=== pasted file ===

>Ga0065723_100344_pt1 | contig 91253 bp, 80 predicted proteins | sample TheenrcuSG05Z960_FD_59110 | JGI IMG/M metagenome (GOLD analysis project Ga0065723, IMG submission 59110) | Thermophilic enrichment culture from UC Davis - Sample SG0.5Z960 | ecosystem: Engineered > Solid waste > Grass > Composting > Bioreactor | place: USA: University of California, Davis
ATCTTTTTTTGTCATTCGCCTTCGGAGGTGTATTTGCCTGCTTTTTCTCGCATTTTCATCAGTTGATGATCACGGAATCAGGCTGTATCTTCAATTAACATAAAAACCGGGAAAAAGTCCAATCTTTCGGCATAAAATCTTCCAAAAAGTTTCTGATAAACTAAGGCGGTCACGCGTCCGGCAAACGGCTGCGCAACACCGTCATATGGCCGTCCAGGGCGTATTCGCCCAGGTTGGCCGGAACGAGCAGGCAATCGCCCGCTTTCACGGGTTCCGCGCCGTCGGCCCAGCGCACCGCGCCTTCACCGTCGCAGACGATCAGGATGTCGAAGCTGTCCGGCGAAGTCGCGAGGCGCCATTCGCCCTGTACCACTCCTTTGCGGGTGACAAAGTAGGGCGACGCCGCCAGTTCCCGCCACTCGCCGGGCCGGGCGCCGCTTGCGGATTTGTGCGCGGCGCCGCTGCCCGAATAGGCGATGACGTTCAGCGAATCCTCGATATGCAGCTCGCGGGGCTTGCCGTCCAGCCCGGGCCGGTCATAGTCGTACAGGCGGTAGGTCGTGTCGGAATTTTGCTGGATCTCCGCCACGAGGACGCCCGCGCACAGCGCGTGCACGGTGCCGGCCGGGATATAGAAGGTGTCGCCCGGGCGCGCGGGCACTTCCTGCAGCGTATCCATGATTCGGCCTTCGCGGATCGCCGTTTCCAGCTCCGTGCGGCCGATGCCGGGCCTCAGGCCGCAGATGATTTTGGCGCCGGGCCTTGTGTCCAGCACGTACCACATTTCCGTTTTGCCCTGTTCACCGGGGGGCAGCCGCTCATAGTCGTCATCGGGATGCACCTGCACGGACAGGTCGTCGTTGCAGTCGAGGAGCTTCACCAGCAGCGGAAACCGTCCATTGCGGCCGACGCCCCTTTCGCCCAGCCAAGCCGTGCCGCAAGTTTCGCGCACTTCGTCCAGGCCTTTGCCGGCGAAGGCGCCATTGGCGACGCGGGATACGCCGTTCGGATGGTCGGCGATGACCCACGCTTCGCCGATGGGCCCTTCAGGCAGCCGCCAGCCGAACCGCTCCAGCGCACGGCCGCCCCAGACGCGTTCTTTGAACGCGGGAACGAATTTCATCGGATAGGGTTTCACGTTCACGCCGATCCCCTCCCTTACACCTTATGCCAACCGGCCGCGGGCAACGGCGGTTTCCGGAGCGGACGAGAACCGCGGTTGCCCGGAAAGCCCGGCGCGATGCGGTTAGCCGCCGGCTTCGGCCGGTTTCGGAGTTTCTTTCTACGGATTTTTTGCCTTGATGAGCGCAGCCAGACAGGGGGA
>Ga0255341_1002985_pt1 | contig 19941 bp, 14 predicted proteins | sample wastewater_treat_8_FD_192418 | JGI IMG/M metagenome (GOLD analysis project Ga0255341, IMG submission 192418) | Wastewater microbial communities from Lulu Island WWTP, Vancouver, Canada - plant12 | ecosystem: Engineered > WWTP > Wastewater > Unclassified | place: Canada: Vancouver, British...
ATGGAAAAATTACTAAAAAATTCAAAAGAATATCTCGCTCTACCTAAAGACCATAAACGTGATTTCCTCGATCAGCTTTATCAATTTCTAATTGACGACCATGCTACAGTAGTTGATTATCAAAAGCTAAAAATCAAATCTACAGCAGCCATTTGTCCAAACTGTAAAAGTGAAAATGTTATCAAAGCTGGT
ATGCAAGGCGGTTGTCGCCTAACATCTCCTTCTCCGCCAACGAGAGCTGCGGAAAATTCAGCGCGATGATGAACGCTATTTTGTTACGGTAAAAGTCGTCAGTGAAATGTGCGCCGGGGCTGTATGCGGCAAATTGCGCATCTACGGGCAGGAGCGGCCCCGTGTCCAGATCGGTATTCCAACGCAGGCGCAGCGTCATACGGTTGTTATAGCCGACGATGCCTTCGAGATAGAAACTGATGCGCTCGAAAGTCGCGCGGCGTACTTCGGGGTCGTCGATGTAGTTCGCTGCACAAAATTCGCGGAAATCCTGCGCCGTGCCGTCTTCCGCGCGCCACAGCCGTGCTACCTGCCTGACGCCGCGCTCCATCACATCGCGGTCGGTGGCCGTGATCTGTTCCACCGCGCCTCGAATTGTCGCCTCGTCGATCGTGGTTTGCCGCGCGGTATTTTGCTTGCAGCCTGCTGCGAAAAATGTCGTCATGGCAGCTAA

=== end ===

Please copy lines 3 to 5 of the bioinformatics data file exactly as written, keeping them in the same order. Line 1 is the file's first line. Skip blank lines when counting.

>Ga0255341_1002985_pt1 | contig 19941 bp, 14 predicted proteins | sample wastewater_treat_8_FD_192418 | JGI IMG/M metagenome (GOLD analysis project Ga0255341, IMG submission 192418) | Wastewater microbial communities from Lulu Island WWTP, Vancouver, Canada - plant12 | ecosystem: Engineered > WWTP > Wastewater > Unclassified | place: Canada: Vancouver, British...
ATGGAAAAATTACTAAAAAATTCAAAAGAATATCTCGCTCTACCTAAAGACCATAAACGTGATTTCCTCGATCAGCTTTATCAATTTCTAATTGACGACCATGCTACAGTAGTTGATTATCAAAAGCTAAAAATCAAATCTACAGCAGCCATTTGTCCAAACTGTAAAAGTGAAAATGTTATCAAAGCTGGT
ATGCAAGGCGGTTGTCGCCTAACATCTCCTTCTCCGCCAACGAGAGCTGCGGAAAATTCAGCGCGATGATGAACGCTATTTTGTTACGGTAAAAGTCGTCAGTGAAATGTGCGCCGGGGCTGTATGCGGCAAATTGCGCATCTACGGGCAGGAGCGGCCCCGTGTCCAGATCGGTATTCCAACGCAGGCGCAGCGTCATACGGTTGTTATAGCCGACGATGCCTTCGAGATAGAAACTGATGCGCTCGAAAGTCGCGCGGCGTACTTCGGGGTCGTCGATGTAGTTCGCTGCACAAAATTCGCGGAAATCCTGCGCCGTGCCGTCTTCCGCGCGCCACAGCCGTGCTACCTGCCTGACGCCGCGCTCCATCACATCGCGGTCGGTGGCCGTGATCTGTTCCACCGCGCCTCGAATTGTCGCCTCGTCGATCGTGGTTTGCCGCGCGGTATTTTGCTTGCAGCCTGCTGCGAAAAATGTCGTCATGGCAGCTAA